How does diplomacy work in the age of social distancing and coronavirus?
In principle, diplomacy is about managing a country’s international affairs. It is also, to over-interpret the words of the Prussian General Carl von Clausewitz, an extension of politics. For historians of the 1950s, such as Humphrey Trevelyan, the success of a diplomat, and hence of diplomacy, was measured by the ability of these ‘envoys ordinary’ to ‘endure a regular diet of official parties’.
The diplomat, as a former British mandarin, Sherard Cowper-Coles, argues, represents their country where foreign policy happens. She or he, by definition, is a linguist, endlessly and often creatively interpreting the competing impetuses that are born and nurtured at ‘home’, alongside the international imperatives. In essence, and additionally, as William Burns – the former US Deputy Secretary of State – puts it, ‘diplomacy is a human enterprise’.
So, how do you win over the other at a time of gesture-less screen-presence during a pandemic? How would the real-world protagonists, dramatically depicted in the many Graham Greene and John le Carré novels, negotiate secrets at a time of solitude?
These are questions that will no doubt become the subjects of PhDs at universities that still privilege the study of the practice of diplomacy. In India, it is worth considering the role of the Ministry of External Affairs (MEA), the institutional portal between India and the universe.
Opening up India
There is a story of MEA leadership that is quietly, but surely, becoming more and more apparent. The cerebral contours of this story-line are less about loud leadership, and more about effective partnership. For the most part, there is an instinct for collaboration that has come through in this age of de-globalisation. To an extent, this partnership, and sometimes it’s shortcomings have been manifested in the immediate aftermath of the coronavirus outbreak.
First, connecting with the international imperatives went hand-in-hand with the decision to lock down India and arrest the spread of the virus. On 15 March, and for the first time since 2014, Prime Minister Narendra Modi convened a high-level meeting – virtually – of the SAARC. A $10-million fund donation was made by India to the SAARC fund to fight Covid-19. In the era of mask-and-glove diplomacy, India’s front-leaning actions included providing urgent medical supplies to all its neighbours, except Pakistan.
On 5 May, Prime Minister Modi said that India will provide supplies to 123 countries across the globe. This includes 25 African countries. Previously, India had unhesitatingly sent supplies to even China, whose leaders are doing their best to turn the attention away from the wet markets of Wuhan to the dry ports increasingly lined with Chinese medical imports. Yet, unlike Chinese leaders’ untactful advance of boasting their way through this global crisis, India has unassumingly become, as Modi stated, the ‘pharmacy of [the] world.’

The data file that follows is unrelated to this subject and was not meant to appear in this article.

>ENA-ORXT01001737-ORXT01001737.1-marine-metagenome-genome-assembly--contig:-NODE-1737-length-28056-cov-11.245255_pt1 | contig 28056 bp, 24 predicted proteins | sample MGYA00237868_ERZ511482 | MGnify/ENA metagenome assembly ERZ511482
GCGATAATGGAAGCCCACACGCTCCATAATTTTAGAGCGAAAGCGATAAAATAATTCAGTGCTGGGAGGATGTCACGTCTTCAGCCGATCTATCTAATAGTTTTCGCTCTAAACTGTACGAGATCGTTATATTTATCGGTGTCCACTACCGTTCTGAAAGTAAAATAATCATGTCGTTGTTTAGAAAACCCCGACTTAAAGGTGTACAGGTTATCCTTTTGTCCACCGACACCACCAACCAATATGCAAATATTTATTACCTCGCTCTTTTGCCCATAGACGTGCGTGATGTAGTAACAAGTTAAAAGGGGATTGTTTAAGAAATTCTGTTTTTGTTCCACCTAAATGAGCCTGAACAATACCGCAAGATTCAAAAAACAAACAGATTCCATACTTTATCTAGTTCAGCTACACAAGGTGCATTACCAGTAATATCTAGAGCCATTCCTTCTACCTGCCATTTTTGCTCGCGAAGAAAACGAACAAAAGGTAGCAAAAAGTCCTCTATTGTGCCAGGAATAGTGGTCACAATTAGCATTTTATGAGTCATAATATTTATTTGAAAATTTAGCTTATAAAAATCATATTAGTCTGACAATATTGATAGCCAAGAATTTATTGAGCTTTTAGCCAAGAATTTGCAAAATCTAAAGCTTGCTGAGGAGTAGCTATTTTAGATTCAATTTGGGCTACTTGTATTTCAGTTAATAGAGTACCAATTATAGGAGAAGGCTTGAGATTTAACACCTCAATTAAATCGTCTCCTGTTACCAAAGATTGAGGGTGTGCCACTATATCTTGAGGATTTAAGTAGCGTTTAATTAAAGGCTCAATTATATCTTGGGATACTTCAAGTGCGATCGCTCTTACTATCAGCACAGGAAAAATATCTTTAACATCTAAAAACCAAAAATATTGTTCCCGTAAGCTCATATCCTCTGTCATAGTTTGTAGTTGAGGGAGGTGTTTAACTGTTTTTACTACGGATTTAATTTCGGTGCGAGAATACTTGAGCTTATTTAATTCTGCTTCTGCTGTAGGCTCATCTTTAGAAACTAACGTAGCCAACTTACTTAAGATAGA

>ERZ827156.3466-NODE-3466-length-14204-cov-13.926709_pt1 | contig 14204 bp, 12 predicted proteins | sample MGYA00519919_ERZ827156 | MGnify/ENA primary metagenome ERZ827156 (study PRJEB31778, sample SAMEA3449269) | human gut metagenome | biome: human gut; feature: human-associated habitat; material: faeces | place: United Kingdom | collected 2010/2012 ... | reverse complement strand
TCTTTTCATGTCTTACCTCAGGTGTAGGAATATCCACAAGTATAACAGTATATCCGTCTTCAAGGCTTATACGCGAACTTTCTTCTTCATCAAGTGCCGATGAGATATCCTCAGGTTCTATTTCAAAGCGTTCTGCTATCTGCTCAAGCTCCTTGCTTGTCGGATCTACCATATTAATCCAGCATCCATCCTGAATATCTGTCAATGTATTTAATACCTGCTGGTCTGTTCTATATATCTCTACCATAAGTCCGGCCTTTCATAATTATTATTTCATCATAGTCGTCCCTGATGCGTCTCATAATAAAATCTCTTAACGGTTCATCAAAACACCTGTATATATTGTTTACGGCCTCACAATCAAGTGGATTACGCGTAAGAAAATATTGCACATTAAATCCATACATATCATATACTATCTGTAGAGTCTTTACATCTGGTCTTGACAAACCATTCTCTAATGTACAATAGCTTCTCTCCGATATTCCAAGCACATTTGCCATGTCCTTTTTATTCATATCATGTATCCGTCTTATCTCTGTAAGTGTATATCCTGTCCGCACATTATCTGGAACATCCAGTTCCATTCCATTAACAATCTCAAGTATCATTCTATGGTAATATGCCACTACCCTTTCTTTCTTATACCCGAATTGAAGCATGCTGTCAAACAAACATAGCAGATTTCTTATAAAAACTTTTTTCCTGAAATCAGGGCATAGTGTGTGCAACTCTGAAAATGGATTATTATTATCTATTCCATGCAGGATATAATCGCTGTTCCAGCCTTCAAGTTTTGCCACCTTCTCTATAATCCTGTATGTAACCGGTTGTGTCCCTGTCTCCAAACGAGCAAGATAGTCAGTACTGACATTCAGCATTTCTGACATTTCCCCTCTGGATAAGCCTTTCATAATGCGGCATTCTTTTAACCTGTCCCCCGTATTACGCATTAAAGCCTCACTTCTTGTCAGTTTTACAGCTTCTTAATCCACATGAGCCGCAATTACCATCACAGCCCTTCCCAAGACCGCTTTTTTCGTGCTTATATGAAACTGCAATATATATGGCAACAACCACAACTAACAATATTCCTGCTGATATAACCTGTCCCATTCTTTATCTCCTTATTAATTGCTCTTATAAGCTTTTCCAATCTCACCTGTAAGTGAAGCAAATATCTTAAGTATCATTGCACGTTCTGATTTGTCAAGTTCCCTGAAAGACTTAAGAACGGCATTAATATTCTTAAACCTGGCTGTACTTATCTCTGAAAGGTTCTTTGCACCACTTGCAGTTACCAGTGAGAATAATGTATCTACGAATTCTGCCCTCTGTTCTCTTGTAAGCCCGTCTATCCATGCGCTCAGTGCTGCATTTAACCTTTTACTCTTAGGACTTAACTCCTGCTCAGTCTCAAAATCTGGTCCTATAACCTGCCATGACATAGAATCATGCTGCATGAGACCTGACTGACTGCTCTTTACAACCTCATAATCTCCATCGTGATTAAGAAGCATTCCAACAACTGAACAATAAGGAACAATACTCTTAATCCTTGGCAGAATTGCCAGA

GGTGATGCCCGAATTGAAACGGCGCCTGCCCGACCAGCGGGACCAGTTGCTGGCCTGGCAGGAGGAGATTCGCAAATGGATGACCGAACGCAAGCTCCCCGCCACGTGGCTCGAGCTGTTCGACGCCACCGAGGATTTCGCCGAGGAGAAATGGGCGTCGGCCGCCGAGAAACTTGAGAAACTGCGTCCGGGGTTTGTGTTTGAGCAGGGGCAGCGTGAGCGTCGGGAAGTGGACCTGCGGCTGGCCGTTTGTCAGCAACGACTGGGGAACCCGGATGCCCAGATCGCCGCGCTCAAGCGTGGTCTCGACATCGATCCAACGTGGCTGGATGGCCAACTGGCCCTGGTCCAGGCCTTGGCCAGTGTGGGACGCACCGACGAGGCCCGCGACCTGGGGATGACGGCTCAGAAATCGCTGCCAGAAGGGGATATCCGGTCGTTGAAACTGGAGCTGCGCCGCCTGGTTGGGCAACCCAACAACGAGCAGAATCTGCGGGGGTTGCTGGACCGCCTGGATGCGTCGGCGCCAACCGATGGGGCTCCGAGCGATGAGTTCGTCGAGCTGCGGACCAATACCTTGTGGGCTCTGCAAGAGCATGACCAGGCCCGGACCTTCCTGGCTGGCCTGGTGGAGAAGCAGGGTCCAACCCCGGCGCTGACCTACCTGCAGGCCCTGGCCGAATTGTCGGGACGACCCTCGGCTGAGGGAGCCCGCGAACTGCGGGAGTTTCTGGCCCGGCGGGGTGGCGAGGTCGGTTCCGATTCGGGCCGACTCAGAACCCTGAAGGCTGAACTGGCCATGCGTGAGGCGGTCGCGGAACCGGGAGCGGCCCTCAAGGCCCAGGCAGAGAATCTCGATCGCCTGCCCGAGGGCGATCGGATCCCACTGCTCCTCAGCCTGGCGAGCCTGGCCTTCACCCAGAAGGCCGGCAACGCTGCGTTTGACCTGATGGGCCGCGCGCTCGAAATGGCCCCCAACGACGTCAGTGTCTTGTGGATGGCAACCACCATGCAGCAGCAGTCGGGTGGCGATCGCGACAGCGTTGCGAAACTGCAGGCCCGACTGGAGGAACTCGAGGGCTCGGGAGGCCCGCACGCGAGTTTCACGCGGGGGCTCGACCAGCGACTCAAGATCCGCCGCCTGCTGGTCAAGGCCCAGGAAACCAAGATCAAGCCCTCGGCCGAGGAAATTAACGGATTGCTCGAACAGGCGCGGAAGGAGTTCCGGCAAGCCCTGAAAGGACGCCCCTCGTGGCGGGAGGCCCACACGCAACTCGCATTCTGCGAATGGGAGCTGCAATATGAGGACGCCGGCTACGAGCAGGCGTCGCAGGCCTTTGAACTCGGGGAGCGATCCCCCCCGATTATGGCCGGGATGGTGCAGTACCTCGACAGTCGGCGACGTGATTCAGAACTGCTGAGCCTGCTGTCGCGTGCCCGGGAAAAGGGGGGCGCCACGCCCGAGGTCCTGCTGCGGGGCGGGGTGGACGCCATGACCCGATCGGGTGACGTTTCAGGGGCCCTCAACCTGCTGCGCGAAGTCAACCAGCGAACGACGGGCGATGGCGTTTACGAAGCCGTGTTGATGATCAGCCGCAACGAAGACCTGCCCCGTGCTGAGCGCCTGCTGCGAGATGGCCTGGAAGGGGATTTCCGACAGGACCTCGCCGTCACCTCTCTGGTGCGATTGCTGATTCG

But now it is also time to move swiftly from health diplomacy to the tougher terrain of bio-medical mediation. It is increasingly clear that the answer to the crisis will require intense collaboration. It will mean finding exceptions to nationalism for the sake of science. Long before the novel coronavirus affected our lives, the Modi government invested substantially in coalitions designed for joint research with partners from across the world. Giving meaning to such partnerships means sharing data, information, and best practices on a real-time basis. It will mean that our envoys will need to tilt the tension points between ‘home’ concerns – or the attraction for scientific protectionism – and the essentiality of the international, more pointedly and skilfully in favour of the latter.
Grammar of diplomacy
Second, and where the role of the MEA has been seriously pronounced is in regard to the repatriation of Indian citizens from the nooks and corners of the world. Notwithstanding the many agencies and ministries that are involved in this unprecedented repatriation exercise, aptly titled the ‘Vande Bharat Mission’, it is the MEA and India’s missions abroad that are in the frontline. Anywhere between 192,000 and 350,000 Indians are expected to want to return to their homes. About 300,000 Indians have registered to return from the Gulf countries alone.
The MEA has designated senior officers in each Indian state expecting the return of its citizens. It has created a digital platform that connects missions abroad with state governments. In doing so, it has used technology innovatively to mitigate the potential for friction – by creating a dashboard to clearly identify the names of returnees – so common between government departments. Whether it’s naval ships to Male or keeping the Air Force fleet on standby, or deploying India’s Flying Maharajas to 12 countries, this is a whole-of-government exercise that is spearheaded by diplomats and officials leading the charge in Dubai, Abu Dhabi, Manama, Riyadh, Singapore, Kuala Lumpur, Dhaka, Kuwait, Manila, San Francisco, New York, London, Washington DC, and other parts of the world.
Yet, and whilst it is easy to be consumed by the frenzy of immediacy, the way in which India works with its partners and citizens on the many tarmacs and ports across the world will, at least partially, shape a future that is less certain today than anyone could have imagined at the turn of 2020. In the end, success or failure will depend on each human interaction, and the extent to which the emotional grammar of anxiety and apprehension can be converted into comfort and contentment by our linguists and interpreters alike.
The author is the director, Carnegie India. Views are personal.